• Adults should also do muscle-strengthening activities at a moderate or greater intensity that involve all major muscle groups on 2 or more days a week, as these provide additional health benefits.
  • Adults should limit the amount of time spent being sedentary. Replacing sedentary time with physical activity of any intensity (including light intensity) provides health benefits;
  • To help reduce the detrimental effects of high levels of sedentary behavior on health, adults should aim to do more than the recommended moderate-to-vigorous physical activity levels.
  • Some ways to reduce sedentary behavior and increase activity
    • Ride a stationary bike while you are watching TV, reading a book, or talking to someone.
    • Try taking stairs instead of an elevator or escalator whenever possible.
    • Park at the farthest end of the lot; stop searching for the closest parking space.
    • Stand up or take a short walk instead of remaining seated during work breaks.
    • Invest in a fitness tracker and try to add at least 2,000 steps a day. The goal is 10,000 steps per day.
    • Take the dog out for a daily walk; borrow a neighbor’s dog if necessary.
    • Use resistance bands to do strength training exercises at home.
Older adults (aged 65 years and older) including those with chronic conditions and those living with disability
  • As part of their weekly physical activity, older adults should do varied multicomponent physical activity that emphasises functional balance and strength training at moderate or greater intensity on 3 or more days a week, to enhance functional capacity and to prevent falls.
Pregnant and postpartum women
  • Undertake regular physical activity throughout pregnancy and postpartum;
  • Do at least 150 min of moderate-intensity aerobic physical activity throughout the week for substantial health benefits;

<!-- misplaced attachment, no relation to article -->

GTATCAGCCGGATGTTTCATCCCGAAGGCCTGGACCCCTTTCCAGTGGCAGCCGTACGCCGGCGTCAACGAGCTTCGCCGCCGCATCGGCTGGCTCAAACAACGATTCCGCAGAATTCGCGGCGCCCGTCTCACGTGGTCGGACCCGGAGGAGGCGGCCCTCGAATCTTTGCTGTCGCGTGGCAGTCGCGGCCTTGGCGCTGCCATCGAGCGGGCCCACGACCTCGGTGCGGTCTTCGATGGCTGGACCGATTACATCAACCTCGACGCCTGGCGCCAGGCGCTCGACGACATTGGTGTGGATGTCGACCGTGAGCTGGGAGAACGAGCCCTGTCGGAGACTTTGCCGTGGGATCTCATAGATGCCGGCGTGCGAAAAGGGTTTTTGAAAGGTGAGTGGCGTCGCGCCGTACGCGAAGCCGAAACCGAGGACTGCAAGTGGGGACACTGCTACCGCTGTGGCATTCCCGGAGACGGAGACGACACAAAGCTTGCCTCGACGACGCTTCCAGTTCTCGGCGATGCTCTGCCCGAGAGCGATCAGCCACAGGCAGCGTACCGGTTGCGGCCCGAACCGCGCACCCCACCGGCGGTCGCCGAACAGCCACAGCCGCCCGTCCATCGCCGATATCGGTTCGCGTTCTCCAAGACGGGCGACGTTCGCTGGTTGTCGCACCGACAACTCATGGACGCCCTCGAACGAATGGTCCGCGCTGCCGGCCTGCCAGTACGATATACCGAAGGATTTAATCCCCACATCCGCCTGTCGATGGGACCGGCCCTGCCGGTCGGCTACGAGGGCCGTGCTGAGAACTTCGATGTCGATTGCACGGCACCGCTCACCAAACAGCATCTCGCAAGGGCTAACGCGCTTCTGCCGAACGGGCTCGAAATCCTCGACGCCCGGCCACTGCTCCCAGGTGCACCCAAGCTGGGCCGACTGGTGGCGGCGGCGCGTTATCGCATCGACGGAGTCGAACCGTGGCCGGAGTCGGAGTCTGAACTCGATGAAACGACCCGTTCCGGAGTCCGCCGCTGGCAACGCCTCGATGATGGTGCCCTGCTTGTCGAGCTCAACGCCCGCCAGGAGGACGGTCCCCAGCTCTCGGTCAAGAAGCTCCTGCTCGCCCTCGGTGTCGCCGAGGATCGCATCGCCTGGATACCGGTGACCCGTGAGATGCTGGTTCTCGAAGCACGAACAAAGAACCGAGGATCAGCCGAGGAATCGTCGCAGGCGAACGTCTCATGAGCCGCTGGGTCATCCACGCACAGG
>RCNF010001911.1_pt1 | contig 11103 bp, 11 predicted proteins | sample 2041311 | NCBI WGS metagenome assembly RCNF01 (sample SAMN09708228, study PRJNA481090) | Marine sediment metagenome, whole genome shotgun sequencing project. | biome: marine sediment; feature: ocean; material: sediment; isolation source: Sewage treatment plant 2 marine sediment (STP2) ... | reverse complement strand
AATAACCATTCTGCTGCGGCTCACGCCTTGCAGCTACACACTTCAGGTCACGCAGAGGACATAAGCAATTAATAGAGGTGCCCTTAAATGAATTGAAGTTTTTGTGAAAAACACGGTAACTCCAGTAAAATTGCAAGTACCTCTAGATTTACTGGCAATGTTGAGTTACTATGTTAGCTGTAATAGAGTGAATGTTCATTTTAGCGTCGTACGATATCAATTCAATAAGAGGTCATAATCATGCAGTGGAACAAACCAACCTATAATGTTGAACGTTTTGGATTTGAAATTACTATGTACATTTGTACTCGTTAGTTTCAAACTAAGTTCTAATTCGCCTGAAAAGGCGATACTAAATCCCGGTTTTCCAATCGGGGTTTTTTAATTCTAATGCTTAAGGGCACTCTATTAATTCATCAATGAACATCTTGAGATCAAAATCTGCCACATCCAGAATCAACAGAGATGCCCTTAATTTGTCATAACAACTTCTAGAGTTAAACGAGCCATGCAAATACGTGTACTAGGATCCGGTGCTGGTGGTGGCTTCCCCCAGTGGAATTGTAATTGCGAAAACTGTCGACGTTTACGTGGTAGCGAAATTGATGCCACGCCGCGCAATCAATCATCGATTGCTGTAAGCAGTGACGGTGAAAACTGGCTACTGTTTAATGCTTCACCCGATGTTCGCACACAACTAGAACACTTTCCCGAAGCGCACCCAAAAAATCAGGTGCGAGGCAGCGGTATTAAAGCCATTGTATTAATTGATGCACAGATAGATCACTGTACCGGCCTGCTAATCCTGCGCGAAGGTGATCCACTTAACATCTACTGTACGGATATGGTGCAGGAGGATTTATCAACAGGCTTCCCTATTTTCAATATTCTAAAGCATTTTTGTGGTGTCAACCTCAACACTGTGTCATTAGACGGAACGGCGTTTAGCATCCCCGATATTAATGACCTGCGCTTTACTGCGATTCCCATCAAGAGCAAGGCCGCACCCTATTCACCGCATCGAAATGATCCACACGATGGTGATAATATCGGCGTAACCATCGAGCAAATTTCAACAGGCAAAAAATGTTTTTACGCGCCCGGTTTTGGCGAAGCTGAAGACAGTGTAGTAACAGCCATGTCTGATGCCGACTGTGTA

• Incorporate a variety of aerobic and muscle-strengthening activities. Adding gentle stretching may also be beneficial. In addition: Women who, before pregnancy, habitually engaged in a vigorous-intensity aerobic activity or who were physically active can continue these activities during pregnancy and the postpartum period.
  • Pregnant and postpartum women should limit the amount of time spent being sedentary. Replacing sedentary time with physical activity of any intensity (including light intensity) provides health benefits.

Additional on safety considerations when undertaking physical activity for pregnant women are:

  • Avoid physical activity during excessive heat, especially with high humidity;
  • Stay hydrated by drinking water before, during and after physical activity;
  • Avoid participating in activities which involve physical contact, pose a high risk of falling or might limit oxygenation (such as activities at high altitude, when not normally living at altitude);
  • Avoid activities in supine position after the first trimester of pregnancy;
  • Pregnant women considering athletic competition or exercising significantly above the recommended guidelines should seek supervision from a specialist healthcare provider;
  • Pregnant women should be informed by their healthcare provider of the danger signs for when to stop, or limit physical activity and to consult a qualified healthcare provider immediately if they occur.

Aerobic and Strength Training Activities Recommendations